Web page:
Opening: THURSDAY 15 JAN 6-9 PM
Aperture 27,000 offers a glance at Palestinian experience through the eyes and lens of four richly talented and unique artists. Their individual experiences are mirrored by the personal reactions of shock, hope and international understanding that these photographs evoke.
A catalogue will accompany the exhibition.
APERTURE 27,000, a group exhibition of Palestinian photography featuring four artists from Palestine and its Diaspora; Sama Alshaibi, Anisa Ashkar, Rana Bishara and Rula Halawani. Referring to the land mass of historic Palestine, 27,000 square kilometres, the exhibition title introduces the issues of displacement, loss and identity which are explored by the artists and their connection to occupied Palestine and Israel. This visceral collection of photography takes as its departure each artist’s personal experience of a shifting homeland, but also resonates with the wider international concepts of ethnic migration and dislocation.
Sama was born in Basra, Iraq to Palestinian parents. She has since moved to the U.S and is Assistant Professor of Photography at the University of Arizona. A multi-media artist, Sama has exhibited widely, including exhibitions in South Africa, the Middle East, China and South America.
Sama’s photography is inspired by her family’s experience of repeated exile and relocation from Palestine and Iraq, and explores her own hyphenated identity in physical and psychological terms. Sama’s haunting and evocative imagery frequently includes her own body as she confronts the viewer with bold outspoken objections on the conflict, nostalgia and struggle to create an identity based on inherited memories.
Anisa lives and works in Tel Aviv, she been exhibiting her photographic work in Israel since the 1990’s and has won a number of awards for excellence including the Young Artist Award from the Israel Ministry of Education and Culture in 2007.
Anisa’s artistic preoccupation questions notions of her identity based on her experience of living as an Arab woman in the Jewish national state of Israel. In order to define herself Anisa has adopted a performative strategy of using her body and face as a canvas and exhibition space.
Using natural pigments, Anisa performs the daily routine of painting Arab calligraphy onto her face. In this way Anisa becomes a living painting/sculpture, projecting her Arab identity into her daily activities and interactions.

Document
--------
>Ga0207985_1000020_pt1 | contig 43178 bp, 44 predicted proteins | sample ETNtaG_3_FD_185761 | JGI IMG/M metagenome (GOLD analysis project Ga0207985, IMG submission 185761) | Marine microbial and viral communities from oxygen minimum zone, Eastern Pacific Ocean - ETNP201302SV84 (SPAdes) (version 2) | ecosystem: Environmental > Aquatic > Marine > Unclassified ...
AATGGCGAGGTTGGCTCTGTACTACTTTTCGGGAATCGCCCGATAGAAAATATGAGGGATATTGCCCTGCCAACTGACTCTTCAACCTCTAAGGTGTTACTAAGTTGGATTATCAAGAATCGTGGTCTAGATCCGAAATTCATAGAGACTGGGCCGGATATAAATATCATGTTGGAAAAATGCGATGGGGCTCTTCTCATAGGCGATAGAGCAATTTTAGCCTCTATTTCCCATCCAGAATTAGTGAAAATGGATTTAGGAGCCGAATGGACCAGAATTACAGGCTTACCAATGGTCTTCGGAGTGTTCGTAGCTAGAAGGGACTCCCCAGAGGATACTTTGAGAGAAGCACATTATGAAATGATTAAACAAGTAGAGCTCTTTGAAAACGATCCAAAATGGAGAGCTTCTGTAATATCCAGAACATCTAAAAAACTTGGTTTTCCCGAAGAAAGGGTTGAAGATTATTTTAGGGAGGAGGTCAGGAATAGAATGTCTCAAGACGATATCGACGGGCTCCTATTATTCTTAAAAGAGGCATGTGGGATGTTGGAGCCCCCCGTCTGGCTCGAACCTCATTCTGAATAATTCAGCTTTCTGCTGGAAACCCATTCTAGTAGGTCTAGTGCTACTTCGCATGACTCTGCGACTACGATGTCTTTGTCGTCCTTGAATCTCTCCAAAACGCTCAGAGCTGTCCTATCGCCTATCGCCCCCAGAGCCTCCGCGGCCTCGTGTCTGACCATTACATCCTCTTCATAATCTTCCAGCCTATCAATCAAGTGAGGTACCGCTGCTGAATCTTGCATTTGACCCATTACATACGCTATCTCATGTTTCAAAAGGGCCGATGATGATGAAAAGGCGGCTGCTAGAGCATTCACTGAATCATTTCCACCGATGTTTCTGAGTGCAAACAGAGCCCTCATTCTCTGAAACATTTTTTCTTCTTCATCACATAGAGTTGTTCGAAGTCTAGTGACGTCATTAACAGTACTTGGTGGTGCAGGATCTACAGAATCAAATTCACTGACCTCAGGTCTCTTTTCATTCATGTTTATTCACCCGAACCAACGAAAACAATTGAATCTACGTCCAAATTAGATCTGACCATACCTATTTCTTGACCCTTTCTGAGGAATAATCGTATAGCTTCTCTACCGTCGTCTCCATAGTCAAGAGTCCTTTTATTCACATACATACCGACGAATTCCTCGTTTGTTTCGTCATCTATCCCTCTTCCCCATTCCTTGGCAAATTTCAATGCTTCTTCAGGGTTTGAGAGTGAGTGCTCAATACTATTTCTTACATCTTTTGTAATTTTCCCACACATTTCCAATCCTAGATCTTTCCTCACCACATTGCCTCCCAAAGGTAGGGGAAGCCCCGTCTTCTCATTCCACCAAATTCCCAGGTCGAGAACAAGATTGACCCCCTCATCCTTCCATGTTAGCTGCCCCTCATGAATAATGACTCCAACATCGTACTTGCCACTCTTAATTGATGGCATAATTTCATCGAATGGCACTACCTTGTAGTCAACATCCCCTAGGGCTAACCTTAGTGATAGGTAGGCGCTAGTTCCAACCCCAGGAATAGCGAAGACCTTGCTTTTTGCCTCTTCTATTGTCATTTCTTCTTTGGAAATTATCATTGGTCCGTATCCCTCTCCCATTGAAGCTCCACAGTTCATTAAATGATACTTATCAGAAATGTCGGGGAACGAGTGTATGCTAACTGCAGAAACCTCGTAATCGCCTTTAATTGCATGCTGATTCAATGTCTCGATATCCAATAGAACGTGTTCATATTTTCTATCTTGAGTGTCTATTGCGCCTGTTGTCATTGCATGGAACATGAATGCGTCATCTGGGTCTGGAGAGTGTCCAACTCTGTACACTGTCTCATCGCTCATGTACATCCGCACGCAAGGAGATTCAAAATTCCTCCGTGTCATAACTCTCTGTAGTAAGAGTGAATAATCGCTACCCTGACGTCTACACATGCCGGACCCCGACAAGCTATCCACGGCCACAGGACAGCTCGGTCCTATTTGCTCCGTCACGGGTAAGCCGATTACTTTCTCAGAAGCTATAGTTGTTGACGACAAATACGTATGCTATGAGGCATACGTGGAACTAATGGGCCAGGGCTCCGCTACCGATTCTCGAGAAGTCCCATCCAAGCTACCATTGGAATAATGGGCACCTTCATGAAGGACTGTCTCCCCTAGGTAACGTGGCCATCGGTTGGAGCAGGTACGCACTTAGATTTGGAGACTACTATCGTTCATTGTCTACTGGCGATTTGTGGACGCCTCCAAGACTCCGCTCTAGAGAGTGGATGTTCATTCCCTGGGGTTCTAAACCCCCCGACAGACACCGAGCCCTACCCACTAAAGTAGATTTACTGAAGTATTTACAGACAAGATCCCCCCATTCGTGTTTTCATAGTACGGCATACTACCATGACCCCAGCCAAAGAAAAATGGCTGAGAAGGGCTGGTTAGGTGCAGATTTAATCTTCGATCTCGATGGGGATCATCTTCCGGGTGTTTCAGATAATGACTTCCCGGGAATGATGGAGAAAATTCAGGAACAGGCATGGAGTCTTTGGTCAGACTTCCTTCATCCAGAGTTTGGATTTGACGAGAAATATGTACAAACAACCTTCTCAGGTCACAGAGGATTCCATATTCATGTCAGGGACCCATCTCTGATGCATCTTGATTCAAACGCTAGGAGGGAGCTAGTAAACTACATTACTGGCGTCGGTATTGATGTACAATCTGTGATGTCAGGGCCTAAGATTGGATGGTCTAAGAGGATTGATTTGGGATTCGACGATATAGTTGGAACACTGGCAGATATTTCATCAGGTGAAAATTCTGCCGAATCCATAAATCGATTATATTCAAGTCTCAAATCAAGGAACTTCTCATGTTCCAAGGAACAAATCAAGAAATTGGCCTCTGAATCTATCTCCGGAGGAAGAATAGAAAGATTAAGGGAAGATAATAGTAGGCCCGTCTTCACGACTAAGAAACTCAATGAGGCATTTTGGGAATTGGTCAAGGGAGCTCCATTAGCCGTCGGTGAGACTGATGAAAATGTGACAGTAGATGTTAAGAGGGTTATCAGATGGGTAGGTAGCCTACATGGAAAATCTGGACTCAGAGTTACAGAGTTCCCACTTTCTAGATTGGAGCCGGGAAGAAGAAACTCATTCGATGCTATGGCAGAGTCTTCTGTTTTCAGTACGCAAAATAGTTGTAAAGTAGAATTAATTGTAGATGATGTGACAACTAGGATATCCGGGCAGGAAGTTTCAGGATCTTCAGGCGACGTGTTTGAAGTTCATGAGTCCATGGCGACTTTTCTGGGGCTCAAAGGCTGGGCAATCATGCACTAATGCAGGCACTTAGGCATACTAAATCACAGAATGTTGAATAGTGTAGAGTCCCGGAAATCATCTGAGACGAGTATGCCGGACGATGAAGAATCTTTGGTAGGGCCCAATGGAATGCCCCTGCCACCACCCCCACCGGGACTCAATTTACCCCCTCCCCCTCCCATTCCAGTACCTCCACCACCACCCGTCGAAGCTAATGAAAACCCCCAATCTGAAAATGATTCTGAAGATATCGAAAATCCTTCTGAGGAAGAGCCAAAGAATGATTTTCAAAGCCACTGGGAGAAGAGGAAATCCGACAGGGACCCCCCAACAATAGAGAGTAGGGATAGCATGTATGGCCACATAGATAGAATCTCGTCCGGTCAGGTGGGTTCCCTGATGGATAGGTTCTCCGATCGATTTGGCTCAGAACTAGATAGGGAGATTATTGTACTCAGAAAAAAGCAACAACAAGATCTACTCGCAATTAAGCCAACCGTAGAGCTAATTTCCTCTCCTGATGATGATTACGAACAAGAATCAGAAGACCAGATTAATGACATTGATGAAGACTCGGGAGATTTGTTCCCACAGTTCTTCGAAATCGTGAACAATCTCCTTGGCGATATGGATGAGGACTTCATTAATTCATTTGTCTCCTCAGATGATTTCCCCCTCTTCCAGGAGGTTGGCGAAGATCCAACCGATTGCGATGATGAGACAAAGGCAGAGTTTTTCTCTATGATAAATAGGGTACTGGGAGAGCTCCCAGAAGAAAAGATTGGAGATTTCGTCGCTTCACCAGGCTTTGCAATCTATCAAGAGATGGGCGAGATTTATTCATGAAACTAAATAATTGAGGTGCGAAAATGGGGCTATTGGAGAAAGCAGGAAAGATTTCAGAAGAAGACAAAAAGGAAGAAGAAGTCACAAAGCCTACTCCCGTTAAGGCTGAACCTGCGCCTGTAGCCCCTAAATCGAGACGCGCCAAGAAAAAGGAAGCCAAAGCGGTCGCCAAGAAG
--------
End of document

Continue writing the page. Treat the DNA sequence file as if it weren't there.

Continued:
Rana is an installation artist and painter based in Israel. She has studied in the US and exhibited widely in the Middle East, North Africa and the US. She has contributed to a number of public collections and was part of the seminal exhibition of Palestinian art ‘Made in Palestine’ which toured the US in 2006.
Rana’s artwork uses elements from her environment including olive trees, cactus, spices, henna and natural tar, which are mixed with ordinary painting material such as oils and ink. Her photography is highly conceptual and uses her personal experiences and childhood in Palestine to consider difficult issues such of war, poverty and democratic rights. Her work expresses a positive longing for peace and stability in the future.
Rula has been exhibiting her photography since 1992 and has exhibited internationally in Europe and the USA. Based in Jerusalem but travelling widely, Rula studied in Canada and the UK, and has given guest lectures at Tate and the World Social Forum in Brazil.
Le Violon Bleu is presenting a visceral wall installation of photographs from a new series by Rula named ‘Intimacy’ (2008). Made up of twelve images, this installation documents a series of anonymous Palestinian individuals passing through the Qalandia Israeli checkpoint on the West Bank. Rula’s images expose the checkpoint as a routinised experience for many Palestinians. They capture aspects of body language and gesture that reveal inherent inequalities and questions of accepted identity. Rula’s series of photographs invite the viewer to share an intimate moment which would not normally be observed in such close quarters. A view of a ringed hand, a searched bag or identity documents, brings us into relation with the hopes and fears of the ‘checked’ and we are asked to consider the plight of a person and a people.
For further information please contact Le Violon Bleu gallery at www.leviolonbleu.com
or +44 207 493 6090, +44 7886 336 229, firstname.lastname@example.org
Location: 23 Maddox Street, London, W1S 2QN